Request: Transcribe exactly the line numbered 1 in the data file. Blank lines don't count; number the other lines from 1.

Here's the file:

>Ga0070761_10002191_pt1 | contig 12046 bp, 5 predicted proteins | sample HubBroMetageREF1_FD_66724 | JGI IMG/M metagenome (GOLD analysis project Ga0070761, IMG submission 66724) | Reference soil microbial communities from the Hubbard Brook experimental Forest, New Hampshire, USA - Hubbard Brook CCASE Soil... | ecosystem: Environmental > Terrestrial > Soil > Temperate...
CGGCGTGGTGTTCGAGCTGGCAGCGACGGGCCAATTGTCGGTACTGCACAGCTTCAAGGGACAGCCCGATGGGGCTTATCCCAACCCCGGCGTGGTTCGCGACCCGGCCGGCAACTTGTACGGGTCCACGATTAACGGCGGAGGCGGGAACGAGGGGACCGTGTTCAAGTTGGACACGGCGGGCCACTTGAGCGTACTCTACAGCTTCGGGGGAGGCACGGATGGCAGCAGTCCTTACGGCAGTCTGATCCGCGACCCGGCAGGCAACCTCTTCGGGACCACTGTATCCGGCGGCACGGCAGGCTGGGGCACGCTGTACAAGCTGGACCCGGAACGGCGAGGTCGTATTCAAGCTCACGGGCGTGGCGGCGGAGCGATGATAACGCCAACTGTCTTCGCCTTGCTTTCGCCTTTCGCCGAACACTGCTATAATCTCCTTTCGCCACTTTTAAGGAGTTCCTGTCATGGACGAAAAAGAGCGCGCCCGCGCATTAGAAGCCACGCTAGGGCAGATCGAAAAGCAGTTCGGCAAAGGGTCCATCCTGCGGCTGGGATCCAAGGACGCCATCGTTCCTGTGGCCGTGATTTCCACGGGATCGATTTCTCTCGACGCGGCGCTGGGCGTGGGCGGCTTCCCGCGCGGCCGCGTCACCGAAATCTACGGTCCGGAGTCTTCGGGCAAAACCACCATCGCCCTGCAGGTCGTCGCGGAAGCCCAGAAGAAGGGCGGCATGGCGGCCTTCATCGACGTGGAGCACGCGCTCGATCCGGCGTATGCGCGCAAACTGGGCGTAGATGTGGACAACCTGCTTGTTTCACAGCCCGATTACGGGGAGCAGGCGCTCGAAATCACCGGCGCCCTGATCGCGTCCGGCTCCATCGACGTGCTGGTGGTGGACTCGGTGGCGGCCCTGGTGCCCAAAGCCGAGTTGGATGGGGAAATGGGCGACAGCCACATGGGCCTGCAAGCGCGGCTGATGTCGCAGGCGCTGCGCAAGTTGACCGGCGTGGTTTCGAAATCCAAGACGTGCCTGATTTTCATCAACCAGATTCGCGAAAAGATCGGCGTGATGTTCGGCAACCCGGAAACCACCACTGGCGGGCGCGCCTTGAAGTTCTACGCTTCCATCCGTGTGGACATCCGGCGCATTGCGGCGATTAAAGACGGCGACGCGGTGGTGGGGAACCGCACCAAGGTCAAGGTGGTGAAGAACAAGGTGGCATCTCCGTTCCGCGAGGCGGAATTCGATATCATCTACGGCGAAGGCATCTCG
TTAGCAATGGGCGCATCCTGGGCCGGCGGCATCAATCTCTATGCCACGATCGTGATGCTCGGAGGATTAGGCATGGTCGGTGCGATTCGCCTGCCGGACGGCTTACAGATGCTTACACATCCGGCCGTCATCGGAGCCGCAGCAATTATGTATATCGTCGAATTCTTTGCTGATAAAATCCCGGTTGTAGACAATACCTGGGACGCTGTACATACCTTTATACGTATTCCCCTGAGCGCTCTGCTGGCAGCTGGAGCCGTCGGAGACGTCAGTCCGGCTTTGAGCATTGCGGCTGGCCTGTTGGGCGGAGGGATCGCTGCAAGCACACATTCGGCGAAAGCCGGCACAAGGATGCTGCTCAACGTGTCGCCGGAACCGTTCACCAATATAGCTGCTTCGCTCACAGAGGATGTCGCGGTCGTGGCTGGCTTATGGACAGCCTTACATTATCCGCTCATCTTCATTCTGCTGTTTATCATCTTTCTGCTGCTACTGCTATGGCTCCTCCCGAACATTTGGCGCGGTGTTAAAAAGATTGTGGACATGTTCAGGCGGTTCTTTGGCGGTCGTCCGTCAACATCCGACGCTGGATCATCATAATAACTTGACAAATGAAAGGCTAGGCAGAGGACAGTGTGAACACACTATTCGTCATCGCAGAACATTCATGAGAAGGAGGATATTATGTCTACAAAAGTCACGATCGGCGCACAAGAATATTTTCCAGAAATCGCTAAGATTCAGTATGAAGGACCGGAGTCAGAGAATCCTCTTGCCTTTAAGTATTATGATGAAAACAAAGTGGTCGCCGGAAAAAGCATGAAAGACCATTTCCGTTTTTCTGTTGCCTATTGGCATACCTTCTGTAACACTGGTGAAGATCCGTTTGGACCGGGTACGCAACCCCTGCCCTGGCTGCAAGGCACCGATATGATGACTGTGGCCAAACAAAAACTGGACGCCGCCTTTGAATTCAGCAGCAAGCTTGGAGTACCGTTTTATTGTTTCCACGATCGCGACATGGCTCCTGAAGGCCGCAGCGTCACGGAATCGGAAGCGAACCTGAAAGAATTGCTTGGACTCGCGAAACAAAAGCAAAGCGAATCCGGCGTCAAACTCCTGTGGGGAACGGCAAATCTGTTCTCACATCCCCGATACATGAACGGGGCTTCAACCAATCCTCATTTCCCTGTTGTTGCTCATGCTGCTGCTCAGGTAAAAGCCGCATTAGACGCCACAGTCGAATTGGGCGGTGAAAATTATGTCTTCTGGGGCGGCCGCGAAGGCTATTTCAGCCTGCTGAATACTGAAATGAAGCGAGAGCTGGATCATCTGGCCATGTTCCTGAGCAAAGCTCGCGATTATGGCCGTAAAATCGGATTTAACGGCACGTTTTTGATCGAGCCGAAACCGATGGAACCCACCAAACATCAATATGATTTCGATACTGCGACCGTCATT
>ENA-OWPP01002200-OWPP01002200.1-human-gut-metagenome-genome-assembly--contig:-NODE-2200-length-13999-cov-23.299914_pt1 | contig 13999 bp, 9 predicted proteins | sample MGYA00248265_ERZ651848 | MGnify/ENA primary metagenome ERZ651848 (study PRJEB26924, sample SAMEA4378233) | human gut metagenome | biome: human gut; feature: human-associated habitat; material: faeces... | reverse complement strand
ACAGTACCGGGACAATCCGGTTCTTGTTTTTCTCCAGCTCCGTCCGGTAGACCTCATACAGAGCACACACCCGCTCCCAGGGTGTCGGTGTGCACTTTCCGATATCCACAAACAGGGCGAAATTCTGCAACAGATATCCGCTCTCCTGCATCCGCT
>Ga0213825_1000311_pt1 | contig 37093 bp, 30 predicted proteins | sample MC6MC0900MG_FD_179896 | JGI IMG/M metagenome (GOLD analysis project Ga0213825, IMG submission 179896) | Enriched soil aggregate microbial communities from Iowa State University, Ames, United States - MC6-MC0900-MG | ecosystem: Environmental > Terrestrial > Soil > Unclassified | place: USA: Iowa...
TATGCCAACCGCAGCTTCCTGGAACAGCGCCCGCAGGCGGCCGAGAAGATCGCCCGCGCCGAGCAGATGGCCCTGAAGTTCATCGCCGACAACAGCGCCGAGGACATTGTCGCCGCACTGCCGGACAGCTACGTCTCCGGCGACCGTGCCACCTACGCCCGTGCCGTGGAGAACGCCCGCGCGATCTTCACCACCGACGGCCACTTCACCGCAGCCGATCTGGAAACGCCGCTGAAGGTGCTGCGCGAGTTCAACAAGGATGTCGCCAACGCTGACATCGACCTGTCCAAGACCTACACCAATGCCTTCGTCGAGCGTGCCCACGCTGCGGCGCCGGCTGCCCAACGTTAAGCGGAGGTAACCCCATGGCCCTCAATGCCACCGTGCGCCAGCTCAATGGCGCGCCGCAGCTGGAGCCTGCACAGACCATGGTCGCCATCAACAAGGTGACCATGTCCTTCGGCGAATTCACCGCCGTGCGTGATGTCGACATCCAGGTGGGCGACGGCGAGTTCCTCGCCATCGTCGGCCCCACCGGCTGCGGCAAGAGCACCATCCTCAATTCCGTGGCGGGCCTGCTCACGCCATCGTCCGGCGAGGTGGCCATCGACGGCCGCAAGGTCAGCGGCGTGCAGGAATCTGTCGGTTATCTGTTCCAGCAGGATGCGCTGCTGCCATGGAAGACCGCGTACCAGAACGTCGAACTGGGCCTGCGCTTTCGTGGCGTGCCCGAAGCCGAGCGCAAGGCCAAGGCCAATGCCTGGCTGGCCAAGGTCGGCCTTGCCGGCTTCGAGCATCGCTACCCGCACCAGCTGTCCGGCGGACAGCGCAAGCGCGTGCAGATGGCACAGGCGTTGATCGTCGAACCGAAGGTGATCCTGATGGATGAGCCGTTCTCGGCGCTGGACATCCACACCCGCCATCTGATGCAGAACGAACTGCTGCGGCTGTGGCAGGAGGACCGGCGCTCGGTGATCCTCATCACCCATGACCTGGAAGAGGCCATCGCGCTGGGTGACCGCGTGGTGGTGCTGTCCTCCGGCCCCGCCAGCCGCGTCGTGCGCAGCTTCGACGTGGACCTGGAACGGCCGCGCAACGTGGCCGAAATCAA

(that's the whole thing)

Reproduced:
>Ga0070761_10002191_pt1 | contig 12046 bp, 5 predicted proteins | sample HubBroMetageREF1_FD_66724 | JGI IMG/M metagenome (GOLD analysis project Ga0070761, IMG submission 66724) | Reference soil microbial communities from the Hubbard Brook experimental Forest, New Hampshire, USA - Hubbard Brook CCASE Soil... | ecosystem: Environmental > Terrestrial > Soil > Temperate...